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Combustion chemistry of carbon disulphide (CS2)

Zeng, Z., Dlugogorski, B.Z., Oluwoye, I.ORCID: 0000-0002-0221-020X and Altarawneh, M.ORCID: 0000-0002-2832-3886 (2019) Combustion chemistry of carbon disulphide (CS2). Combustion and Flame, 210 . pp. 413-425.

Link to Published Version: https://doi.org/10.1016/j.combustflame.2019.09.005
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Abstract

The presence of sulphur in fossil fuels contributes uncertainty to predicting their combustion behaviour. Detailed understanding of the combustion chemistry of sulphur species, comprising precise kinetic models, will enable optimisation of important industrial operations, such as Claus process in desulphurisation of hydrocarbons. The present contribution reports new experimental measurements on oxidation of carbon disulphide under dry and wet conditions from experiments performed in a jet-stirred reactor (JSR) and develops a comprehensive oxidation mechanism of CS2 with updated COS/O2 subset of reactions, based on addition of intersystem-crossing reaction corridors. We performed the experiments within the temperature range of 650–1100 K, under atmospheric pressure, and equivalence ratios of 0.7, 1.0 and 1.3, for the residence time of 0.3 s. Online infrared spectroscopy identified CO and SO2 as primary oxidation products, distinguishing COS as the major intermediate species. Within the temperature window of 650–1100 K, the presence of moisture exhibits no obvious effect on the oxidation of CS2, due to high kinetic stability of H2O. The modelling predicts the conversion of CO to CO2 at temperatures in excess of 1200 K. The measured concentration profiles (CS2, COS, CO and SO2) facilitated the validation, as well as the improvement of the previously existing mechanism of CS2 oxidation. Good agreement appears between measured and modelled onset temperatures and consumption profiles for detected species, confirming the robustness of the model.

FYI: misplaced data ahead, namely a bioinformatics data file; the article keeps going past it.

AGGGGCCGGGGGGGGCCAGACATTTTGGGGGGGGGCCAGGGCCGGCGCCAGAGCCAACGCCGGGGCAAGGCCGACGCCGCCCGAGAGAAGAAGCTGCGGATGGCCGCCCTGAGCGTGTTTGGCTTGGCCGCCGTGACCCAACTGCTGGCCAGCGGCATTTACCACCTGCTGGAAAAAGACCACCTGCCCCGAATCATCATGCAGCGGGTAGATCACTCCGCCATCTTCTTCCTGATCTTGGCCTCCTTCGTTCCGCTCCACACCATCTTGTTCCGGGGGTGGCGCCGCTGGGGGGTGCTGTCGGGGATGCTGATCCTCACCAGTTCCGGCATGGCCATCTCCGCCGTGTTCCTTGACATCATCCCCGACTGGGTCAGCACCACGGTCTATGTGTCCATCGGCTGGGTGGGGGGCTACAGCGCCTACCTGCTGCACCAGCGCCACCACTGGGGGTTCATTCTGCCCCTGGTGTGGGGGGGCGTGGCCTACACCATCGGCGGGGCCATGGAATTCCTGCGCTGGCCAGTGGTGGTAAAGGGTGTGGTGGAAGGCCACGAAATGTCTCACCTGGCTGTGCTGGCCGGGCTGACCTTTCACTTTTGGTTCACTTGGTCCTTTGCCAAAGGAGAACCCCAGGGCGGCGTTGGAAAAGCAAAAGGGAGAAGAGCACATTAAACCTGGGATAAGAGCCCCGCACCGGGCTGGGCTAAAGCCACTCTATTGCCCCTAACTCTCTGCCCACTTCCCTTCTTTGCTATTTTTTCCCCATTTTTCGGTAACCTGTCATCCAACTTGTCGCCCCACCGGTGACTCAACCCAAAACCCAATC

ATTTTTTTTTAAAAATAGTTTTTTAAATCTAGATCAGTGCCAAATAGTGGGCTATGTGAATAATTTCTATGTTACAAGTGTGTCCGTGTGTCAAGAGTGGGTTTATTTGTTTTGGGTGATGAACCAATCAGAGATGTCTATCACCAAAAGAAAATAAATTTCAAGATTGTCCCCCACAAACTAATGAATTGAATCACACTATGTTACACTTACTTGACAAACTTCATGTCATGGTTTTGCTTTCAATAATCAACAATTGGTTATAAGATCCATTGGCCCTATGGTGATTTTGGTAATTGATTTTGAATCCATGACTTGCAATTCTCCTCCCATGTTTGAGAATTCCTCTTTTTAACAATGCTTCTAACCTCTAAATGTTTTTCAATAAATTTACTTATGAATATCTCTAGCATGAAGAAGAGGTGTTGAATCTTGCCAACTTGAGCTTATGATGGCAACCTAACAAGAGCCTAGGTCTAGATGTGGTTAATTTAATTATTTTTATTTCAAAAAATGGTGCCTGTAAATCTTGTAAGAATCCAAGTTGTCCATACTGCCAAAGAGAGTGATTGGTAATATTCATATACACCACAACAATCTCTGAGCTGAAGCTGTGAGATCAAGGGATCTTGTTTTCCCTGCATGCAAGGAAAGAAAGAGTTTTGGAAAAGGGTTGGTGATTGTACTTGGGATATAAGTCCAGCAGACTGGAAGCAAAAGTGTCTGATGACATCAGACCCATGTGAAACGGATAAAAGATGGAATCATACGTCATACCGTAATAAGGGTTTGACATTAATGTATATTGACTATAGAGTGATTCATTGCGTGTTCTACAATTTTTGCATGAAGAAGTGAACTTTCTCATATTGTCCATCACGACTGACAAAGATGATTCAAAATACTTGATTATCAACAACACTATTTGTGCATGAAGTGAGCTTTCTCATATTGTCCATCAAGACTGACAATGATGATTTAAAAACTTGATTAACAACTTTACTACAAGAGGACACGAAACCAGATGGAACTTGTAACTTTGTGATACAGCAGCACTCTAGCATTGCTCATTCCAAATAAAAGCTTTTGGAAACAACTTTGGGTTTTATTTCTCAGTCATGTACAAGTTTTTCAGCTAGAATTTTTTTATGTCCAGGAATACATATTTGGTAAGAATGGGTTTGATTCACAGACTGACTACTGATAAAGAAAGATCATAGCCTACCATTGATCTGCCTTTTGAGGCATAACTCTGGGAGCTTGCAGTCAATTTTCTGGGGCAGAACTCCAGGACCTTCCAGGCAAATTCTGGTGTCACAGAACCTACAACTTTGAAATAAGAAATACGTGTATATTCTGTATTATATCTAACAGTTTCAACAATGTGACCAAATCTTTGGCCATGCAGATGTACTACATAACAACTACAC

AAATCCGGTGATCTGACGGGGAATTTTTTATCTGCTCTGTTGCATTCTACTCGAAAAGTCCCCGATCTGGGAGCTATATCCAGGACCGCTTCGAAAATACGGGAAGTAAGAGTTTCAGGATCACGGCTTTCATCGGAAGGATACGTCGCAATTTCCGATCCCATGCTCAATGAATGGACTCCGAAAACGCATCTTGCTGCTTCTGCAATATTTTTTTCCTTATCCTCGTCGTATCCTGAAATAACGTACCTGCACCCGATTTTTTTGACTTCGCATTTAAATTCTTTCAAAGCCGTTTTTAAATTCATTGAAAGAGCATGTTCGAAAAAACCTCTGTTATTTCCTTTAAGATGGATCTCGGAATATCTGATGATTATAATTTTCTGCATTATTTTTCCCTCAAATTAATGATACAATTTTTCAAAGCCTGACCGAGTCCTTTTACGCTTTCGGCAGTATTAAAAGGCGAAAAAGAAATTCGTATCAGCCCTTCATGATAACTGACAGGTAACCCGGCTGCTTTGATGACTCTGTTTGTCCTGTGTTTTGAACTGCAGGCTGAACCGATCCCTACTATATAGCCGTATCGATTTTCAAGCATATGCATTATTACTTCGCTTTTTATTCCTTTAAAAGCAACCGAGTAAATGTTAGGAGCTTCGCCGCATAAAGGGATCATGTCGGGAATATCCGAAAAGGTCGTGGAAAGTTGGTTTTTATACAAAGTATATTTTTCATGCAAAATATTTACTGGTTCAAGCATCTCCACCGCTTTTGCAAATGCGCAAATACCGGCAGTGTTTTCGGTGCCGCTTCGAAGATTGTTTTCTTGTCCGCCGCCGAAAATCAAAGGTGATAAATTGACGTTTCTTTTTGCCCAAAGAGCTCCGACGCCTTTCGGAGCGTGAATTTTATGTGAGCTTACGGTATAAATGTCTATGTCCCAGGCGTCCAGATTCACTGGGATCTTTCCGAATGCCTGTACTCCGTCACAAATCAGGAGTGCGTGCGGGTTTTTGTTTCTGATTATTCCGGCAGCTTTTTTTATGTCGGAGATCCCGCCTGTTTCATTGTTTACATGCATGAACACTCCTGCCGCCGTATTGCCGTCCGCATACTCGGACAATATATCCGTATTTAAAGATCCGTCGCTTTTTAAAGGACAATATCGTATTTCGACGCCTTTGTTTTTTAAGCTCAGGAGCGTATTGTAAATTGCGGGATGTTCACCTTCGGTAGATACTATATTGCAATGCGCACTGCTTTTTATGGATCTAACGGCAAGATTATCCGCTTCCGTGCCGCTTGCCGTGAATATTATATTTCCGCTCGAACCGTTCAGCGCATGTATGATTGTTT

Item Type: Journal Article
Murdoch Affiliation: Chemistry and Physics
Publisher: Elsevier Inc
Copyright: © 2019 The Combustion Institute.
URI: http://researchrepository.murdoch.edu.au/id/eprint/51518
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